This past weekend, Alabama senator Richard Shelby encouraged Alabama voters to write in the name of a Republican other than Moore. In the end, the record 23,000 write-in votes were decisive, as Jones won by less than 21,000 votes.
Moore appeared briefly before his supporters in Montgomery, Alabama, but was not ready to concede.
"We've been portayed unfavorably. We've been put in a hole," he said. Noting hopefully that "God is always in control," he said votes were still being counted. "It's not over," he added before citing Scripture and leaving the room.
John Merrill, Alabama Secretary of State, later told CNN the election was effectively over as far as he was concerned. "The people of Alabama have spoken," he said.
By law the election result must be certified no later than Dec. 26, wth Jones expected to be sworn in some time in early January.
Civil rights hero
A well-liked, home-grown former U.S. attorney, Jones was largely overlooked in a race dominated by Moore's alleged misdeeds. He famously won the conviction of two white KKK members for a 1963 church bombing that killed four young black girls.
Lisa McNair, 53, the sister of one of the four girls, was at the Jones victory party in Birmingham, Alabama. “Oh my God, I’m so excited,” she shrieked in a phone interview as she was leaving. “For Alabama to really go anywhere Doug Jones had to win, or it was Armageddon for us, it was the end.”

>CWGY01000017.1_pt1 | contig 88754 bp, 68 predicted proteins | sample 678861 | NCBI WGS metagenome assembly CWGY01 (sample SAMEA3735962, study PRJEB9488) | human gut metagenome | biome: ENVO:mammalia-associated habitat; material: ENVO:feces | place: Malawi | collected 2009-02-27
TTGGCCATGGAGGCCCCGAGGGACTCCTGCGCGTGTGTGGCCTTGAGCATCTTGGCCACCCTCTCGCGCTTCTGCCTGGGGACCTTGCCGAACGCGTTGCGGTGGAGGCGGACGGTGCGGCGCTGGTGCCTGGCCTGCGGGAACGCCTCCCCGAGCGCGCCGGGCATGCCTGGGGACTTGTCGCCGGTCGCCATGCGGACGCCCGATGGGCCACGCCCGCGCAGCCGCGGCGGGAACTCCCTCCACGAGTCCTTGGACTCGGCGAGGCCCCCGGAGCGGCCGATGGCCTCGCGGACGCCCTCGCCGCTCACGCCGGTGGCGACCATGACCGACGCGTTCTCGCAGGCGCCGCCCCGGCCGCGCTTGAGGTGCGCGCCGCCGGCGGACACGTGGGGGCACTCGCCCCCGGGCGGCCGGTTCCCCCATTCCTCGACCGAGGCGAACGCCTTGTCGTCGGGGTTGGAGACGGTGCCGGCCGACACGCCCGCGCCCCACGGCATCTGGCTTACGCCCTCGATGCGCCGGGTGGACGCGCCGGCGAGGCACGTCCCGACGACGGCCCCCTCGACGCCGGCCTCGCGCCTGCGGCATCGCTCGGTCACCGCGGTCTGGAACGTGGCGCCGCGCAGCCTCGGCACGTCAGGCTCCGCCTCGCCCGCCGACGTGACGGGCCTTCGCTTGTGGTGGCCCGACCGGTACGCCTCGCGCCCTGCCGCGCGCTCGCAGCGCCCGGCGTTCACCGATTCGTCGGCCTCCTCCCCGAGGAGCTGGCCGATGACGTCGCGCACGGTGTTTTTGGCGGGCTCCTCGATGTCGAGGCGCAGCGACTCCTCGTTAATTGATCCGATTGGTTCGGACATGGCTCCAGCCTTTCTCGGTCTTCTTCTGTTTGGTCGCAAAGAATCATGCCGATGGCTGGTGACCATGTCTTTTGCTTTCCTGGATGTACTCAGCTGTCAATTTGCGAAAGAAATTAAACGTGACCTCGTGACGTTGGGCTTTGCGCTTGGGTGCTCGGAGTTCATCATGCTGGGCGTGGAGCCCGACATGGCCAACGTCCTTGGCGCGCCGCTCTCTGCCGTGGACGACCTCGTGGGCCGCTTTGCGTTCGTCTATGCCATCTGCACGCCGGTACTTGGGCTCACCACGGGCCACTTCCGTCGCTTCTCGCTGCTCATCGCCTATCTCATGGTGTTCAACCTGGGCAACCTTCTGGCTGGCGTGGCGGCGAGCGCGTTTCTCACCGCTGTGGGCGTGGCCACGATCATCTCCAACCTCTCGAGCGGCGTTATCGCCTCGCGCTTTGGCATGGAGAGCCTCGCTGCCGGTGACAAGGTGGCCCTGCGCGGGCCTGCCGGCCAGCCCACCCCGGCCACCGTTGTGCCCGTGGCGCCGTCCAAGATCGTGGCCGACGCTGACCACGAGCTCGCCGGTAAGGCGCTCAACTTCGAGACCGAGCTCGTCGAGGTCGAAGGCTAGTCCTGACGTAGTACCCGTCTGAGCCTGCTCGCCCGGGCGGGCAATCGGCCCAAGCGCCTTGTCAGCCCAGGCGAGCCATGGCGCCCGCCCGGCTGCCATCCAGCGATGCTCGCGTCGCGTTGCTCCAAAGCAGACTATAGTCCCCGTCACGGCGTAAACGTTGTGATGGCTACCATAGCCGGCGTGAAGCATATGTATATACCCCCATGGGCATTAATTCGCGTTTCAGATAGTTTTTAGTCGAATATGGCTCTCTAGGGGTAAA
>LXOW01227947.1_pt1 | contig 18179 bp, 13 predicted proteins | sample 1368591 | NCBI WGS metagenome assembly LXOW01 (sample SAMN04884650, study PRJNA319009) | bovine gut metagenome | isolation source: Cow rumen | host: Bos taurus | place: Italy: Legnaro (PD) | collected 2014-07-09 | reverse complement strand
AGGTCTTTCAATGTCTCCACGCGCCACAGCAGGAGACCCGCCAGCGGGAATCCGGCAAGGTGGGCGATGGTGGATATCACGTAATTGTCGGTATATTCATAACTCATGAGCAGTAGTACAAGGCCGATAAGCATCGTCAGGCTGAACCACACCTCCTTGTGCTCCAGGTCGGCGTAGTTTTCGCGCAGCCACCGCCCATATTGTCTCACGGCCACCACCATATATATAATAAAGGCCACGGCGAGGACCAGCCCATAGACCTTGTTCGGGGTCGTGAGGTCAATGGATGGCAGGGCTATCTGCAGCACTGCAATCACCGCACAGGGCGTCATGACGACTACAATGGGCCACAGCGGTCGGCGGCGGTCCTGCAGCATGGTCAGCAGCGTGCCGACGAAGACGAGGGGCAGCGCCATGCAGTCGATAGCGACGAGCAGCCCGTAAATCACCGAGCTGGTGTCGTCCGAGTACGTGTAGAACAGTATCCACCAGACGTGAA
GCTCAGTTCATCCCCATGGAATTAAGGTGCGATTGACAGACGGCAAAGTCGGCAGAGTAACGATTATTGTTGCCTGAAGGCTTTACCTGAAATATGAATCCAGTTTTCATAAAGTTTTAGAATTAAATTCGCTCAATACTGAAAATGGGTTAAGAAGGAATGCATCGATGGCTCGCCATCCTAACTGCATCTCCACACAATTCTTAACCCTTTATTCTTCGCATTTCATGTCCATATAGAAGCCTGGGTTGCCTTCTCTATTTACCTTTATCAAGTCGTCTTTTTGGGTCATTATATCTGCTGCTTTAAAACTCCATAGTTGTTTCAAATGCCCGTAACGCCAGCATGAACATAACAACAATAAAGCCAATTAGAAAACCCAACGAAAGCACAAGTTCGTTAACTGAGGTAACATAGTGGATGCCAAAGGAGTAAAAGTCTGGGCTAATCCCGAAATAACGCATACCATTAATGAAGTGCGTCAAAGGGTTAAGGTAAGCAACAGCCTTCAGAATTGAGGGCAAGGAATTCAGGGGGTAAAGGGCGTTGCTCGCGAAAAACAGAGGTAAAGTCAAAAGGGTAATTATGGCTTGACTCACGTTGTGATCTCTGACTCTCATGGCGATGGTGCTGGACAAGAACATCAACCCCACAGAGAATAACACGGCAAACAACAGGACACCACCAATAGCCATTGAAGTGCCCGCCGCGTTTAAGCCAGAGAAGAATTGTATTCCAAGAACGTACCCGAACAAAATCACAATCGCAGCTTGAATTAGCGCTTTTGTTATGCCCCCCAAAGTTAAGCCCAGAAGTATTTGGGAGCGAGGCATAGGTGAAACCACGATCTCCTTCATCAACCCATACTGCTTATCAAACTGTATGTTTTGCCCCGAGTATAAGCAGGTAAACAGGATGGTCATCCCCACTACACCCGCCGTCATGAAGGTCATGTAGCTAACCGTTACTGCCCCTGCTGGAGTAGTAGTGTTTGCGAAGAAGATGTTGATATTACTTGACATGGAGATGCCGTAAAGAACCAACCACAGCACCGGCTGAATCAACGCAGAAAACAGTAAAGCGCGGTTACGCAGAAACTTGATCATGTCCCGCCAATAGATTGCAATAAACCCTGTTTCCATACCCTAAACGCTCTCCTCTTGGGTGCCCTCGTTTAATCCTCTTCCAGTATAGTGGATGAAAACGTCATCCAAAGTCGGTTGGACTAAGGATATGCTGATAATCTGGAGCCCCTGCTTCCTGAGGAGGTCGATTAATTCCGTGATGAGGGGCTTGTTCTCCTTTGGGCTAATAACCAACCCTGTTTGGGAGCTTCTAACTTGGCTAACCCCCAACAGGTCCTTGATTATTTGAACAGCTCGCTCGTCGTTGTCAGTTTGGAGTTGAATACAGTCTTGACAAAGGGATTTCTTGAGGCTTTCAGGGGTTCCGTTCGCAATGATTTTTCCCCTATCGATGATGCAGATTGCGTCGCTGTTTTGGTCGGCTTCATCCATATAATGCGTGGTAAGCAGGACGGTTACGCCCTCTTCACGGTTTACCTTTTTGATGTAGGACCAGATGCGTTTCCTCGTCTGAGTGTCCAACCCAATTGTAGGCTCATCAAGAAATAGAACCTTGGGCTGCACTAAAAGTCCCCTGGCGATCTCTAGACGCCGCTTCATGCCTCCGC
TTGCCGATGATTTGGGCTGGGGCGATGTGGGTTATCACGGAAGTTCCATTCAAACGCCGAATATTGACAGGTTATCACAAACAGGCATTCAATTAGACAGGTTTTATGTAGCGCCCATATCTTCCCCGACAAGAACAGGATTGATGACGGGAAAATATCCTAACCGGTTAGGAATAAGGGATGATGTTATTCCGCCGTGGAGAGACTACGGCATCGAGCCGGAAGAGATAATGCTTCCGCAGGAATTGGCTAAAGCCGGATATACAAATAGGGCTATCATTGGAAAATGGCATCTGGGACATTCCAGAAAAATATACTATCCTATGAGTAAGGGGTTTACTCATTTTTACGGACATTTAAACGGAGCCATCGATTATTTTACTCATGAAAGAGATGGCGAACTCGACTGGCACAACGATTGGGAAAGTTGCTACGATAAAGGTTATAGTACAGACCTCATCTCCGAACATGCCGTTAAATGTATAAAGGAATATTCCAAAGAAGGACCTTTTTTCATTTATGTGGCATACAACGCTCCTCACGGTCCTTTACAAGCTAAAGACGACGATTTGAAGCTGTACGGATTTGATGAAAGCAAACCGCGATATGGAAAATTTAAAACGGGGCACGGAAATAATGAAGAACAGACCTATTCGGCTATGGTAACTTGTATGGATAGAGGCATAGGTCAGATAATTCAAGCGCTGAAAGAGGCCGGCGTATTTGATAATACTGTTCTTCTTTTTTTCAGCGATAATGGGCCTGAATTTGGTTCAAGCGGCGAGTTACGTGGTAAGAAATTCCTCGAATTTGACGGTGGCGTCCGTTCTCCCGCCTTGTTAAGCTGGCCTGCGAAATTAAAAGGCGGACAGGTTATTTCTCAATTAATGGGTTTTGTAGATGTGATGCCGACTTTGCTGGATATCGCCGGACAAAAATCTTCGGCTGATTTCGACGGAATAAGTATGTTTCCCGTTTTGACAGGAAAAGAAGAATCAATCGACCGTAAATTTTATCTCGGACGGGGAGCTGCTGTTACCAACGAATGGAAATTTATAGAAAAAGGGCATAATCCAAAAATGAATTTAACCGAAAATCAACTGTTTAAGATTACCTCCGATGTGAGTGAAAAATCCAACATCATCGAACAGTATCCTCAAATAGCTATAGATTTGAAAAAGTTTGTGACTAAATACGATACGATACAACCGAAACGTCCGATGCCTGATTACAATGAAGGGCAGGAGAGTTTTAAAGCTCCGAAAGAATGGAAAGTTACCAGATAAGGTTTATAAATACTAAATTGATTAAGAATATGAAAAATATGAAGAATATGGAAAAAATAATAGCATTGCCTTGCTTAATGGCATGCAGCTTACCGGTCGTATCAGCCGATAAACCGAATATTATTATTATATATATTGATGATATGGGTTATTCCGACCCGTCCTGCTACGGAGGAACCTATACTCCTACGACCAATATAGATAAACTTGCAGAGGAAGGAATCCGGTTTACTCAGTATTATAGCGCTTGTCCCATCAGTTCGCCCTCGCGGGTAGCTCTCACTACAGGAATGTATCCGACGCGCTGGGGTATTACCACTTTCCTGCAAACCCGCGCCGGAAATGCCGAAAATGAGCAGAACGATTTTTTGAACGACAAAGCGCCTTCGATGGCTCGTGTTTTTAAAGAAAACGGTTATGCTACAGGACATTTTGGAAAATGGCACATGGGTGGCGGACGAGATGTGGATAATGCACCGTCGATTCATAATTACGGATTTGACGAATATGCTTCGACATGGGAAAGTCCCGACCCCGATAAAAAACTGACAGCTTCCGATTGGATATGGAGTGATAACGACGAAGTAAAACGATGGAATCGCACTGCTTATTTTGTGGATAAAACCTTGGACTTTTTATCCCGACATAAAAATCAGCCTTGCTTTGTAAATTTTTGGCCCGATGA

Despite a weak Democratic party structure in the state, Jones ran an effective grassroots campaign. He raised twice as much as Moore in the final stretch of the campaign, outspending his rival heartily on hard-hitting TV ads that depicted Moore as an out-of-touch religious bigot, unfit for office and an embarrassment to the state.
In the last week, the candidates adopted dramatically different strategies. Moore essentially disappeared, while Jones made dozens of appearances across the state, attracting visits from national political figures and celebrities.
Jones’ attracted an army of thousands of volunteers to knock on doors and make phone calls.
Former Alabama Chief Justice Sue Bell Cobb, who is running as a Democrat for governor in 2018, said she thinks Jones will be a leader who appeals to Alabamians on both sides of the aisle.
“Doug made it clear he’s going to reach across and talk to voters. People in Alabama are tired of the drama. They’re tired of folks who make politics more important than doing the right thing.”
Cobb was one of the last Democrats elected to statewide office in Alabama. Since 2013, Republicans have held all statewide offices—until now.
Wake up call
Former NBA star Charles Barkley, who is from Alabama and campaigned with Jones, told CNN that the election was an important turning point for the state. "We’ve been stuck in a time warp for a long time," he said, referring to its reputation for racism and the rejection of gay rights.
“This is just really a referendum on Alabama. We really needed this,” he added. "I’m just so proud of my state. Yeah, we got a bunch of rednecks, and some ignorant people, but we got some amazing people here, and they really rolled up today.”
Barkley also had some words of advice for the Democratic Party about the need to embrace minority voters: "They’ve taken the black vote and the poor vote for granted for a long time," he said. "It’s time for them to get off their arse and start making life better for black folks and people who are poor."
"They’ve always had our votes and they’ve abused our votes," he added. "This is a wake up call.”
Additional reporting by David Adams in Miami